India needs to give shape to SAGAR (Security and Growth for All in the Region) for the Indian Ocean Region.
The term “Indo-Pacific” has been in vogue for some time now. The term was mentioned occasionally a decade ago until the verdict of the International Court of Justice (ICJ) on Scarborough Shoal was thrown out by the People’s Republic of China. The incident was preceded by China’s aggressive reclamation of land to change the shape of things in the South China Sea. Worse, PRC claimed over 80% of the South China Sea as its Exclusive Economic Zone (EEZ) on the basis of its self created history of the nine-dash-line. It expected ships to log their movements through this area. PRC also declared an Air Defence Identification Zone (ADIZ) in the airspace above South China Sea and expected all aircraft flying through the area to take clearance or else get intercepted by its fighters and face harassment.
The world woke up to this and resisted such moves. Now the question is, will the PRC disregard the United Nations Convention for the Law of the Sea (UNCLOS) in future as well in parts of the world where it has interjected its economic influence in countries that need resources for development and prosperity? China is everywhere, after all.
The term “Indo-Pacific” has gained traction since then. Commonly, Indo-Pacific is seen as a maritime entity since it is about the confluence of two oceans—Indian and Pacific. Geographically, the area extends from the east coast of Africa to the west coast of the United States, effectively what was under the watch of the then Pacific Command of the US and which now has been renamed as the Indo-Pacific Command. If geographical expanse be the defining factor, then the littorals of Indo-Pacific are inclusive. But the problem of including China divides opinions on the Indo-Pacific amongst its stakeholders. ASEAN has not embraced the term and addresses the area as Asia-Pacific as it has done since World War II. ASEAN’s centrality in the Indo-Pacific or Asia-Pacific has often been spoken about on various forums. Also, ASEAN, given its proximity to and economic dependence on China, does not wish to annoy China by calling the area Indo-Pacific.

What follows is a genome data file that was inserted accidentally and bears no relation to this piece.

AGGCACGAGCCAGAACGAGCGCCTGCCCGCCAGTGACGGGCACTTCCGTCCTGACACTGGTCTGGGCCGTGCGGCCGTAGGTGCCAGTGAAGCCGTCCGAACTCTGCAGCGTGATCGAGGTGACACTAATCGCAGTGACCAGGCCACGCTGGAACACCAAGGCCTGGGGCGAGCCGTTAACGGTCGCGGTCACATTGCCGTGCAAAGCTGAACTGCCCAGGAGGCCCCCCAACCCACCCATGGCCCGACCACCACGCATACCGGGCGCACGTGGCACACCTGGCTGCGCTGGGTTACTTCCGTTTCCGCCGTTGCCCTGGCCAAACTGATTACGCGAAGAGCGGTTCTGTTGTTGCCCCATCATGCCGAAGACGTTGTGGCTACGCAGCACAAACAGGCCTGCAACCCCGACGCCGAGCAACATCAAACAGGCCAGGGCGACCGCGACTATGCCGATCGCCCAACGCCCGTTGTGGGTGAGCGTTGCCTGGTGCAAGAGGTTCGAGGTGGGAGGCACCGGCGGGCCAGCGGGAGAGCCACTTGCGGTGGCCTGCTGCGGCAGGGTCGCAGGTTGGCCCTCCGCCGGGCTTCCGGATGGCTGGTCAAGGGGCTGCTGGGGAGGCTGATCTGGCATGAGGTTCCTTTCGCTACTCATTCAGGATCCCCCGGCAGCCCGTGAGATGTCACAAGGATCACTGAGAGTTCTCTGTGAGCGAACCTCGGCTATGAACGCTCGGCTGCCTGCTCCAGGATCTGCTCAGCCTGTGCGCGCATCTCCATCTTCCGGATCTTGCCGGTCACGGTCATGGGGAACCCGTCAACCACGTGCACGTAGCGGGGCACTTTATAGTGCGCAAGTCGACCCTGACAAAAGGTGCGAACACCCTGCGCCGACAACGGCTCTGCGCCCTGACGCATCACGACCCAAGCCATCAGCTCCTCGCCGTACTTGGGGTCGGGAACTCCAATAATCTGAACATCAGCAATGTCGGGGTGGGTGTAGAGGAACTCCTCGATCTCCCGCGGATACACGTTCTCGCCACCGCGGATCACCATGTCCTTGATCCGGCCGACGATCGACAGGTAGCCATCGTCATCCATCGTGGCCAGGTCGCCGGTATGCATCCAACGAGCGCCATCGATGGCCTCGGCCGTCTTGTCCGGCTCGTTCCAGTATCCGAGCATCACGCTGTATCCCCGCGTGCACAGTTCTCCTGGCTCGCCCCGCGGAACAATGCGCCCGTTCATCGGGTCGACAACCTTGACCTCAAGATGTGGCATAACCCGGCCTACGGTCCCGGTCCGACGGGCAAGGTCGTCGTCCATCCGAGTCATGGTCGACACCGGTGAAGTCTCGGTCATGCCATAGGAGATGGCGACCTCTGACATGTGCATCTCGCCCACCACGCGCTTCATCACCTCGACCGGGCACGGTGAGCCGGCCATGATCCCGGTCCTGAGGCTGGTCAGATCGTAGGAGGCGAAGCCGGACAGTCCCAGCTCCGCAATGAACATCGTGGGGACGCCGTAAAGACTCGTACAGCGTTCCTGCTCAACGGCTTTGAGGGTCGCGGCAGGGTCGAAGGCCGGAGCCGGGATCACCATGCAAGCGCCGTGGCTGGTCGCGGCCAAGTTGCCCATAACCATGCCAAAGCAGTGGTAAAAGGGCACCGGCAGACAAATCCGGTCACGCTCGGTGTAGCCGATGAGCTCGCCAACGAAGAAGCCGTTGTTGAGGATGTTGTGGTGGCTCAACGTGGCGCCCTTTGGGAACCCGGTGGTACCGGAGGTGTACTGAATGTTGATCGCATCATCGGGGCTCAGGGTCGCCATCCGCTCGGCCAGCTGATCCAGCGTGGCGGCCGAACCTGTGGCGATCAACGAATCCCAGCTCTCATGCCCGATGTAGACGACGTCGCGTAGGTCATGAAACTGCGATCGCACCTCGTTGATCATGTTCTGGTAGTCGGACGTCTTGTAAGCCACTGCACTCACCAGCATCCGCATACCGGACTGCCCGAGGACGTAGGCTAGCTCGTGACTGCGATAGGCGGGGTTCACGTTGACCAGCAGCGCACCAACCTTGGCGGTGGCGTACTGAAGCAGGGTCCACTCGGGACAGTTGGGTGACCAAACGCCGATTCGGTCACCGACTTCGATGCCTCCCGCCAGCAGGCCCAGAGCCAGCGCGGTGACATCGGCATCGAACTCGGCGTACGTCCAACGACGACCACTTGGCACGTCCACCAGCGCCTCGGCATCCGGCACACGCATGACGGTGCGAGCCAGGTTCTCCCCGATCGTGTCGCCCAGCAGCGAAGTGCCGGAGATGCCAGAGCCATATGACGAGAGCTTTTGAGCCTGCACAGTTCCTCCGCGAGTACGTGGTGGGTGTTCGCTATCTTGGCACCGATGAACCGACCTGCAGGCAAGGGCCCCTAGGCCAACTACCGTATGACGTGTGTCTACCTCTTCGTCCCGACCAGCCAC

During the presidency of Barack Obama, a rebalancing of American forces was announced, wherein 60% of US assets were to be deployed in the Indo-Pacific to tame the assertive posture of China in the South China Sea. However, with the change of guard at the White House, the appreciation seems to have undergone some changes. Though its pivot remains Asia, the US has begun to withdraw from multilateral fora and look inwards; although there is no let up on its overall security posture. President Donald Trump expects US allies and strategic partners to contribute to the larger share of the security burden. The US under him wants to increase the capability of its partners and allies, the larger agenda being business for US’ weapons industry. It’s also aimed at US’ partners to become a part of its security network to resist China’s assertive behaviour. In that sense, the Quad and JAI (Japan, America, India) should be seen as two subsets of the larger Indo-Pacific construct.
The Quad comprising the US, India, Japan and Australia is in its infancy, but if examined microscopically it reflects the threads of three regional or middle powers, all democracies, in three distinct geographies within the larger Indo-Pacific. If one has to put substance to the definition it would point at Indian leadership in the Indian Ocean Region, the Japanese leadership along with Indonesia, Philippines and possibly Vietnam in the South China Sea/East Sea and lastly Australia with New Zealand in the Pacific. These three are subsets of the Indo-Pacific and are backed by the US’ interoperable network.